The Long Beach Hash House Harriers during “down downs” last month in a commercial park located in the City of Bellflower. Photos by Jason Ruiz.
The Long Beach Hash House Harriers (LBH3) are part of what’s probably the worst-kept secret in the world. Hashers, the name given to members of this running group, have kennels that literally stretch across the globe, yet you wouldn’t know you were seeing a hash in action unless you were invited to be part of this “drinking club with a running problem.”
They’ve been called many things—their own nicknames probably being among the worst—but this club, like the city it calls home, has deeply ingrained military roots dating back to World War II.
Hashing’s history got its start in December 1938, when British expatriates living in Malaysia decided to form a running club to cleanse their bodies of “weekend excess.” After fizzling out in the post-war years, the club regrouped in Kuala Lumpur, where they were notified by the local authorities that their club, which met up to run once a week, would require a constitution and needed to be registered with the Malaysian government.
The club’s original registration card listed four objectives of the Hash House Harriers: to promote physical fitness among members, to get rid of weekend hangovers, to acquire a good thirst and to satisfy it with beer and to persuade older members that they were not as old as they feel. The Hash House was the name given to the dining hall in Salangor known to the running club founders for its sub-par food.
The club takes an age-old children’s’ game of “hare and hounds,” where selected runners (hares) set out ahead, marking a trail with flour, and the hounds try to track down the trail. The hares are chased down by the hounds, who use chalk to relay the true direction of the hares to those in the back of the pack, and whistles to give audible direction of where the trail is hot and the initials “BN” let you know there’s a beer near.
The Long Beach chapter—headed by “Hairy,” a Grandmaster whose hash name is an X-rated spin on a particularly famous child wizard—was founded in 1985 by Dal “Jock” Trader, who missed the hashes that he ran through the jungles of Taiwan. Hairy describes it as part drinking game, part tracking game, where there are no losers because the beer is always cold and anyone who gets lost will only get extra exercise.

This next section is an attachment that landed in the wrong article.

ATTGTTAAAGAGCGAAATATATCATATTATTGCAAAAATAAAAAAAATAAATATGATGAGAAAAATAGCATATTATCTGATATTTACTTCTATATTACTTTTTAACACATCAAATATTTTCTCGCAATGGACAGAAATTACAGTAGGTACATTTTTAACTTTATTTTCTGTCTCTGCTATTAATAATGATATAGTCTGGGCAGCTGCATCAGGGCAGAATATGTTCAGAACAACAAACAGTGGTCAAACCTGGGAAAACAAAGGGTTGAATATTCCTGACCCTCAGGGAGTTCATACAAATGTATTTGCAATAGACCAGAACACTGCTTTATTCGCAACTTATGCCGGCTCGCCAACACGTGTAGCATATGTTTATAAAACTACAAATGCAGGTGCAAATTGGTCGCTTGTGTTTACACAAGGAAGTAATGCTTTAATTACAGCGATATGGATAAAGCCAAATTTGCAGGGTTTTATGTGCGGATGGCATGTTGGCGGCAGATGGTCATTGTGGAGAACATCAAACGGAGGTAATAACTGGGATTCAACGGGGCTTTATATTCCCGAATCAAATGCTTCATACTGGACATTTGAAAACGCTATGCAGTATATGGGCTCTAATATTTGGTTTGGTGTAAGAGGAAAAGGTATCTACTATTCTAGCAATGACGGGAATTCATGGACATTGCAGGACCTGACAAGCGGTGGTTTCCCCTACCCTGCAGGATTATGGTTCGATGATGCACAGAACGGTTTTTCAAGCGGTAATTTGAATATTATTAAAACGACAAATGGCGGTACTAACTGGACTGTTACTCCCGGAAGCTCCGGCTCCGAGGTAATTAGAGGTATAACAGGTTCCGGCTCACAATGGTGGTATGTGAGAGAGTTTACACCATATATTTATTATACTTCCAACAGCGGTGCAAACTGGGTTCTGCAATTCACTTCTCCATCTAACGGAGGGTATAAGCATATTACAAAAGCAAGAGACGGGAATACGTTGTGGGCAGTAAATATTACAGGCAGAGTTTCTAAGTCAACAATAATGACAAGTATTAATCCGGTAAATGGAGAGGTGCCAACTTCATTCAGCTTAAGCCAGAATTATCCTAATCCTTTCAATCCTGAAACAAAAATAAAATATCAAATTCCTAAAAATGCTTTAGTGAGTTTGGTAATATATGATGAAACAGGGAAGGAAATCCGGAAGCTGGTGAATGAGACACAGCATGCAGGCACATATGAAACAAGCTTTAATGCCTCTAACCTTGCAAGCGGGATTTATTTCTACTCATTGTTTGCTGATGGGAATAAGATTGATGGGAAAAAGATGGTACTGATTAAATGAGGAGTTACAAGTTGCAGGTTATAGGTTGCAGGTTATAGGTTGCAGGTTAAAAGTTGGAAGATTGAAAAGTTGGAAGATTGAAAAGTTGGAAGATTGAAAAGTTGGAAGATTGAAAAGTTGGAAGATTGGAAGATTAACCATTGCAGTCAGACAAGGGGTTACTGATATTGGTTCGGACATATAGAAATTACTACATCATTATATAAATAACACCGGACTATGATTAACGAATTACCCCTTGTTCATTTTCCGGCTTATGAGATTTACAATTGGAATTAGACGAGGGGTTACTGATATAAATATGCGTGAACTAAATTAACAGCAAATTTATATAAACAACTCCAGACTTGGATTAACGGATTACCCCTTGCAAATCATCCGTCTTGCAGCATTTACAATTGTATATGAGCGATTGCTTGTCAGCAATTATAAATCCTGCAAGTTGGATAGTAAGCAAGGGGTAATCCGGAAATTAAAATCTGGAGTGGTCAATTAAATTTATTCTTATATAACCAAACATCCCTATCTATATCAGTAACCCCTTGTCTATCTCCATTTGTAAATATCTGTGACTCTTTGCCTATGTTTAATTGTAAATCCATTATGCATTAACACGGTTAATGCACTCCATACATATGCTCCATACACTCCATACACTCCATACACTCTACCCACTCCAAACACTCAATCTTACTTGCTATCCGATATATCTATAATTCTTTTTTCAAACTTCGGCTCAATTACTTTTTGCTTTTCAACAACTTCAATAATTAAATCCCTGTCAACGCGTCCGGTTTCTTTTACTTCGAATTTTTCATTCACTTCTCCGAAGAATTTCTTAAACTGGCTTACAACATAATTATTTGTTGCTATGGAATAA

“It’s a scavenger hunt for adults is one way I describe it frequently,” Hairy said. “You don’t know how long you’ll be running, you don’t know where the trail is going. It could three miles it could be nine miles, you never know.”
Another way to think of it is Animal House for adults, as the number of beer checks can also vary from hash to hash.
Hairy’s first hash had 106 beer checks, something that he described as more of a walking drunk fest than an actual chase to snare the hare. The typical run has just a handful of checks but occasionally expands to a more extreme number for special event hashes, but for reference, those beers are split between several dozen runners. This year marked the 10-year anniversary of the 106 beer check hash, meaning this year had 116 beer checks.
“If you are the first person to a beer check you can’t leave until one of those beers is gone,” Hairy said about the 116-check hash this year. “If you want to hold back and let somebody pass you, you don’t have to drink, we don’t force anyone to do it. I don’t know why you’d come here if you don’t want to drink, but that’s fine.”
It’s obvious that the Hashers love themselves a frosty beverage or two, or three, but Hairy and fellow LBH3 Hasher, Kammonawannaleia, are quick to point out that that it’s not complete chaos. However, there are several runners who don’t drink at all who are part of the kennel.